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PokéCommunity Tournament Guide

Interested in competing in tournaments on PokéCommunity but don’t know where to start? Worry not! This article will help you understand all of the basics about PokéCommunity’s tournaments!


In most forms of competition, a tournament is usually the best way to determine which entrant possesses the most skill and knowledge of the game. Competitive Pokémon is no different – tournaments are a very good indicator of someone’s skill level.

You may have seen a few tournaments being hosted here on PokéCommunity, or you may have missed them. Regardless, our Competitive Pokémon section hosts a variety of tournaments on a regular basis. If you haven’t entered one yet, be sure to do so when the next one arrives – they are a great gateway into competitive battling.

This article will be divided into two sections: one for general tournament procedures and etiquette, and another for some tips on how to succeed.

Section 1 – General Tournament Procedures and Etiquette

This section discusses the general procedures and etiquette for tournament battling. It will not include any tips to help you succeed at tournaments, as that information will be included in the next section.


Occasionally, a tournament thread will be posted in the Competitive Pokémon subforum on PokéCommunity. To join, follow the instructions in the first post of a tournament thread – usually you can get in just by typing “in”.

However, you do need to pay attention to the deadline of signup period. Take note of the posts in the tournament thread – if you end up posting “in” after the host has started the tournament, then your chances of actually being able to participate are slim.

Please also take note of which server the tournament requires you to play on. Most of the time it will be on PokéCommunity’s Battle Server, but this may not be true for all tournaments.


Suppose you have successfully joined a tournament, but what now? Of course, you have to play other players to advance, but how does that work?

First, the tournament host will make a post notifying every entrant (the ones that have yet to be knocked out) of their matchup for the next round. Some may get a bye, but everyone will eventually have to play another person.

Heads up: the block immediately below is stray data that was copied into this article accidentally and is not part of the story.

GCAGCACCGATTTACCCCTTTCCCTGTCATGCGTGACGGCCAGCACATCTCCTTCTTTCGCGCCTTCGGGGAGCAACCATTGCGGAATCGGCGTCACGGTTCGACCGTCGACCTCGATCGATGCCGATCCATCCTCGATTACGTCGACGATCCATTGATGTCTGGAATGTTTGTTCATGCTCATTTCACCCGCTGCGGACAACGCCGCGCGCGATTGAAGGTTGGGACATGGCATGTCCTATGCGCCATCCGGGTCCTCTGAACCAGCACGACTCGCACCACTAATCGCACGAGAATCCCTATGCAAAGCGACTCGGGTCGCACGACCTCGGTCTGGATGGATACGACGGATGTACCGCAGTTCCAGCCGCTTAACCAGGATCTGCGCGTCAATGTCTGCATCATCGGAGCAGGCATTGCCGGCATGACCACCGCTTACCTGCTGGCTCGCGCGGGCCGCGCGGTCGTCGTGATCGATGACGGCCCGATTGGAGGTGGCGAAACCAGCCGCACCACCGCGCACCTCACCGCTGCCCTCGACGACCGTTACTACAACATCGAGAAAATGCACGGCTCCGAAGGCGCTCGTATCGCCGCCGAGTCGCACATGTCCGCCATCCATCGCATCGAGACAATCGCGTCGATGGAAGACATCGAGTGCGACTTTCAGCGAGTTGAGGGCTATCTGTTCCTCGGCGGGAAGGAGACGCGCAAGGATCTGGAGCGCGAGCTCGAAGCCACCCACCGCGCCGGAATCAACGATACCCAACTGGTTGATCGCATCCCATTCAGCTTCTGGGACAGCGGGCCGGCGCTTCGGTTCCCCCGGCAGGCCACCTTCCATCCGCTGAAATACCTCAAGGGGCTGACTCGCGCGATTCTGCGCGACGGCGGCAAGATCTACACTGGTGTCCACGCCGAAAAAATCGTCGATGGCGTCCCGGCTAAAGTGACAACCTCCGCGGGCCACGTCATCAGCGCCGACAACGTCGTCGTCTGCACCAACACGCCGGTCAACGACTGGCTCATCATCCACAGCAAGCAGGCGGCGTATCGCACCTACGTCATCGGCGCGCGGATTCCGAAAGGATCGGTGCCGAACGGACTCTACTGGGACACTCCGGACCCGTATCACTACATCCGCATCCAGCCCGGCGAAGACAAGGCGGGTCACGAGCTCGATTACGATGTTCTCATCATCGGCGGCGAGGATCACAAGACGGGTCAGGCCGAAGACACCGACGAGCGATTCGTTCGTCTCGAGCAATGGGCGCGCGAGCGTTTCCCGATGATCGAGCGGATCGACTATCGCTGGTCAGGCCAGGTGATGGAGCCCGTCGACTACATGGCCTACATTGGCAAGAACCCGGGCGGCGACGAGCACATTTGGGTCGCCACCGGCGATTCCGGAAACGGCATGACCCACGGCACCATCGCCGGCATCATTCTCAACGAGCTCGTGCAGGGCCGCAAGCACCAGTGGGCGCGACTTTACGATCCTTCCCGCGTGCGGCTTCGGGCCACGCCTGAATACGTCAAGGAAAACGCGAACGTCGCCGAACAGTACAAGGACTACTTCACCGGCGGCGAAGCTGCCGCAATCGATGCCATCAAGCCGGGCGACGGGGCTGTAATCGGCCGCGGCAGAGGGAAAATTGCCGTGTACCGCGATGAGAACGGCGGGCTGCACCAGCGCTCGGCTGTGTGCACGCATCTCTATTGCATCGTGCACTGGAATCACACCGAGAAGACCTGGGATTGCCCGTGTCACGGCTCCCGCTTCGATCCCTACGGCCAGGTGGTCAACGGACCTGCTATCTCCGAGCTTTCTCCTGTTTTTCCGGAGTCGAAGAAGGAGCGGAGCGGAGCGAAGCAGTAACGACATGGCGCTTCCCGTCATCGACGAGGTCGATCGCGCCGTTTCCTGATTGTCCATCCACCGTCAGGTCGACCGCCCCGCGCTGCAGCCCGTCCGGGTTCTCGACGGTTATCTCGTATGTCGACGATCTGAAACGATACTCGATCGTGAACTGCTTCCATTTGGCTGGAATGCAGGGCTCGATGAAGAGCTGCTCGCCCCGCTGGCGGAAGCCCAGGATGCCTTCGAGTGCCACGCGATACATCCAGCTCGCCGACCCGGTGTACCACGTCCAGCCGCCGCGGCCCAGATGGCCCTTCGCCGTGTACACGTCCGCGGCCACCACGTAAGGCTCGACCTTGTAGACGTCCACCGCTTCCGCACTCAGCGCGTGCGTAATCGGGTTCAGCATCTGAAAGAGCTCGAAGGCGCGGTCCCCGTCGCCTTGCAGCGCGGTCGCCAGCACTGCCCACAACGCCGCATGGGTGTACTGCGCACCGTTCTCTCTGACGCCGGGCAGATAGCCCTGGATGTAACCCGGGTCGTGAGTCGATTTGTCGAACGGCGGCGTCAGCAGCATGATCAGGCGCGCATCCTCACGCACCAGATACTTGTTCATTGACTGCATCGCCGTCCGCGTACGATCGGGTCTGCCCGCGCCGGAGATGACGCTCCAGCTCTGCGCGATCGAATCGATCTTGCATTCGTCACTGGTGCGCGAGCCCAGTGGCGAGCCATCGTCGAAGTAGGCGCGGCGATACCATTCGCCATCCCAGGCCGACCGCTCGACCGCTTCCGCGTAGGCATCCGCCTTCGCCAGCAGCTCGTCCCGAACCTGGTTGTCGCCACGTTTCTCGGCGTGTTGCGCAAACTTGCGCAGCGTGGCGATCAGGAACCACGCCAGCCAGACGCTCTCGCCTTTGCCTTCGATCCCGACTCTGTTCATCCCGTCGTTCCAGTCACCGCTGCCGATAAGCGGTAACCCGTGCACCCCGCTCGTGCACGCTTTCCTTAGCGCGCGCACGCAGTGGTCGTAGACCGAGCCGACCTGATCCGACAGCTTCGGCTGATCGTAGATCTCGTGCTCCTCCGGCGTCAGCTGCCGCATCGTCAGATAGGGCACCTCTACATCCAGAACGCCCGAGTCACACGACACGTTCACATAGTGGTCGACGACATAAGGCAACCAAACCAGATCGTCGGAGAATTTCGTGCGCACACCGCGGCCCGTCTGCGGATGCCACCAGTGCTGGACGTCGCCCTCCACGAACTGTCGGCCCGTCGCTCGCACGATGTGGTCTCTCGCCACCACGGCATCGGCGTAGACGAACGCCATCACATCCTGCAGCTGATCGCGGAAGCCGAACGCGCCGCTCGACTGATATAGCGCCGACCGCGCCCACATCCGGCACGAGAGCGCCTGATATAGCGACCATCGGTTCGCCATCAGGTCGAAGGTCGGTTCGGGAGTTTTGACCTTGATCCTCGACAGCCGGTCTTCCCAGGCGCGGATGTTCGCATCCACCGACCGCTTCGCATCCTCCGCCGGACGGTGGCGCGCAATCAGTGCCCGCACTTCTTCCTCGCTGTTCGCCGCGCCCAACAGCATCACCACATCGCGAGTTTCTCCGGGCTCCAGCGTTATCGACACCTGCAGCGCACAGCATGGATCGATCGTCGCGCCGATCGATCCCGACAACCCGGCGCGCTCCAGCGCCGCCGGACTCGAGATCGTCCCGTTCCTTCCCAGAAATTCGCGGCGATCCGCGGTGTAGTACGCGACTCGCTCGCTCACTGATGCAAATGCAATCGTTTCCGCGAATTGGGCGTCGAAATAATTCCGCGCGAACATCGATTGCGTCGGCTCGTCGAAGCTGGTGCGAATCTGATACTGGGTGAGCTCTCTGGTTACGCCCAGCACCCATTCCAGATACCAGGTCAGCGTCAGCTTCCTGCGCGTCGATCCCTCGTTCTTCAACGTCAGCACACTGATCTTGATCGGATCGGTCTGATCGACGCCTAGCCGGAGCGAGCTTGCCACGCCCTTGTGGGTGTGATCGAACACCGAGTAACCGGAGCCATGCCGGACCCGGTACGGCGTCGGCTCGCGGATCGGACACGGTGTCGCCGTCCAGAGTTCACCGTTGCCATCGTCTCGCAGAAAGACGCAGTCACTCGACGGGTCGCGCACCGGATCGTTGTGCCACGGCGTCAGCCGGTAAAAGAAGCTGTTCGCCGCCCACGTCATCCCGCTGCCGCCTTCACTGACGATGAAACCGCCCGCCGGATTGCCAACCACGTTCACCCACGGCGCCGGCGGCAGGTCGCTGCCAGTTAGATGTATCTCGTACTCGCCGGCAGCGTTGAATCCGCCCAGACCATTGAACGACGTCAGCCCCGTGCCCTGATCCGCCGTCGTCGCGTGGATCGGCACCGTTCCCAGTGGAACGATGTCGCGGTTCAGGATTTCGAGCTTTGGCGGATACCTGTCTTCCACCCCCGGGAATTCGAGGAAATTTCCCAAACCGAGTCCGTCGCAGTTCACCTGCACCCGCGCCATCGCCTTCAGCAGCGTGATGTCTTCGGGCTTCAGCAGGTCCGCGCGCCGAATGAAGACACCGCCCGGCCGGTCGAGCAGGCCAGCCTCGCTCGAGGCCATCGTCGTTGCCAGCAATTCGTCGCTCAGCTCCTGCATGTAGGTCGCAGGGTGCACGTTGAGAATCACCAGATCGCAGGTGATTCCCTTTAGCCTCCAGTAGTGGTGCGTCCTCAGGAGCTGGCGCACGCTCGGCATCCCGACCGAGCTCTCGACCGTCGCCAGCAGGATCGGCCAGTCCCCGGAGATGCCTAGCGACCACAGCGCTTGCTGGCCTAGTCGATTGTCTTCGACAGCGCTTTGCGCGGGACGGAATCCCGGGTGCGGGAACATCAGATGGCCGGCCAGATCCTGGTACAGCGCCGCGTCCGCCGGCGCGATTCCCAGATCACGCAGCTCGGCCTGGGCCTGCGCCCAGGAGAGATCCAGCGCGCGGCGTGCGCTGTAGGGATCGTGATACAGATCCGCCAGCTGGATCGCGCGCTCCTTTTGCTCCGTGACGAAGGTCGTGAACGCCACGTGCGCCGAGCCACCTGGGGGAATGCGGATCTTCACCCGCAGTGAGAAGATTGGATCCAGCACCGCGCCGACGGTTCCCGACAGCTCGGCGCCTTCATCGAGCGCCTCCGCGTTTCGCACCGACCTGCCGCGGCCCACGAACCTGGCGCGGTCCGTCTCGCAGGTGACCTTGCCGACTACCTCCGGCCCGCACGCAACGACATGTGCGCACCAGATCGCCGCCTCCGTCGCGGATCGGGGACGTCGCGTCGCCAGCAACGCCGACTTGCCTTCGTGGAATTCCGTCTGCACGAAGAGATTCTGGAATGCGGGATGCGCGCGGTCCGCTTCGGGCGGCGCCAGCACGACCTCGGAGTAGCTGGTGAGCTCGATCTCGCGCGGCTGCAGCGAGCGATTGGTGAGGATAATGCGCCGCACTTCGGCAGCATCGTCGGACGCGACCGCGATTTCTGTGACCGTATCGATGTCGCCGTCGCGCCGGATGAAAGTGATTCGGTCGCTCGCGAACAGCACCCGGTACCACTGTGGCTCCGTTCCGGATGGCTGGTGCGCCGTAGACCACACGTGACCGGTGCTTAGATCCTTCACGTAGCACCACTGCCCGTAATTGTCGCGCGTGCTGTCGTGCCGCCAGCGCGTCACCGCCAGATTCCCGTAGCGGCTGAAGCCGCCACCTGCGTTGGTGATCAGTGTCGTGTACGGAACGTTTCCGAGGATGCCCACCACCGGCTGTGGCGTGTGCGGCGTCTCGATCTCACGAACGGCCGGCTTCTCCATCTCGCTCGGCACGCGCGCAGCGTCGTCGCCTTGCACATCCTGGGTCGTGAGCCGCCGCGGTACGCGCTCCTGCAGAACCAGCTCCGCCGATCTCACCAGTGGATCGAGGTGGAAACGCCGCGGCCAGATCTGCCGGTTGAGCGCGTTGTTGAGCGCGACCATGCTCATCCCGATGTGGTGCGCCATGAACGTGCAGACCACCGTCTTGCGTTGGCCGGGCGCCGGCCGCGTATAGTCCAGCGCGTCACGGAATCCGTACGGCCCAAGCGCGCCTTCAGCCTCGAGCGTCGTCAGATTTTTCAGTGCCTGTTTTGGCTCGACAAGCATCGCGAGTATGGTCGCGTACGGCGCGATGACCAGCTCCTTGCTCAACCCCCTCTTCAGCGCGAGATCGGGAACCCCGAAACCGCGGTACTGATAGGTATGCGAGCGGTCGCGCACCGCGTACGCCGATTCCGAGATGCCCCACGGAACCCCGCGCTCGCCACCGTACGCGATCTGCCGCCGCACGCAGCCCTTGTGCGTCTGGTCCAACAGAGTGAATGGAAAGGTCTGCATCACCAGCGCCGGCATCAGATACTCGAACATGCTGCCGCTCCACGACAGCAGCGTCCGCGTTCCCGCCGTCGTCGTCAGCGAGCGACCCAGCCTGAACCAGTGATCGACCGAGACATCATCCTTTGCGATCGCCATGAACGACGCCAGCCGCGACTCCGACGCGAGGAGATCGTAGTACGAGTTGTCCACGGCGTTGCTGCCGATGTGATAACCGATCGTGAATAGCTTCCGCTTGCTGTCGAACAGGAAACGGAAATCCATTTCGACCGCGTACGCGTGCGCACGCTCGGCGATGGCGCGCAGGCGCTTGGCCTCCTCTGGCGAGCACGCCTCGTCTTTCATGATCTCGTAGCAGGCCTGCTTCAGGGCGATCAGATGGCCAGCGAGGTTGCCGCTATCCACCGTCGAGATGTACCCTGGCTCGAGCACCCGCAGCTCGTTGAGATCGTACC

Once you know who your opponent is, go to their profile (if the tournament host did not link their profile in the first post, then you have to do some scrolling to find your opponent). Send them a Visitor Message (VM) and tell them your timezone and your available times. This is important! You want to send a VM (and not a PM) because the tournament host can check your activity in case you haven’t contacted your opponent yet. Furthermore, be sure to schedule a specific time and date, such as 2:30 PM instead of “between 2 and 3 PM” or “some time during the afternoon.”

If your opponent does not respond within a few days, it is also a good idea to post in the tournament thread to let the tournament host know of your activity. This way, you can end up getting an activity win in case your battle did not get completed by the deadline.

Day of the Match

On the day of the match, try to arrive a few minutes earlier than the arranged battle time. This is normal for most battlers and has been adopted as general etiquette. In case your opponent does not arrive, you should wait around thirty minutes – again as general etiquette.

After battling, save your replays and post them in the tournament thread. Usually one post per match is enough, so communicate with your opponent to confirm who will post the replays in the tournament thread. Of course, you are welcome to post in the tournament thread to discuss the match, but generally one set of replays per battle will suffice.

After the Match

If you won your match, then wait patiently for the next round to be posted. Depending on the tournament host, you may be allowed to play against your next round opponent early, though this situation is rare.

Suppose you ended up losing your battles and are now out of the tournament. Do not sulk, as there will always be more tournaments to come. Instead, try to think optimistically and look for ways to learn from your situation. It is a good idea to keep up with the tournament’s progress and see how other players play in order to get a better understanding of their playstyles.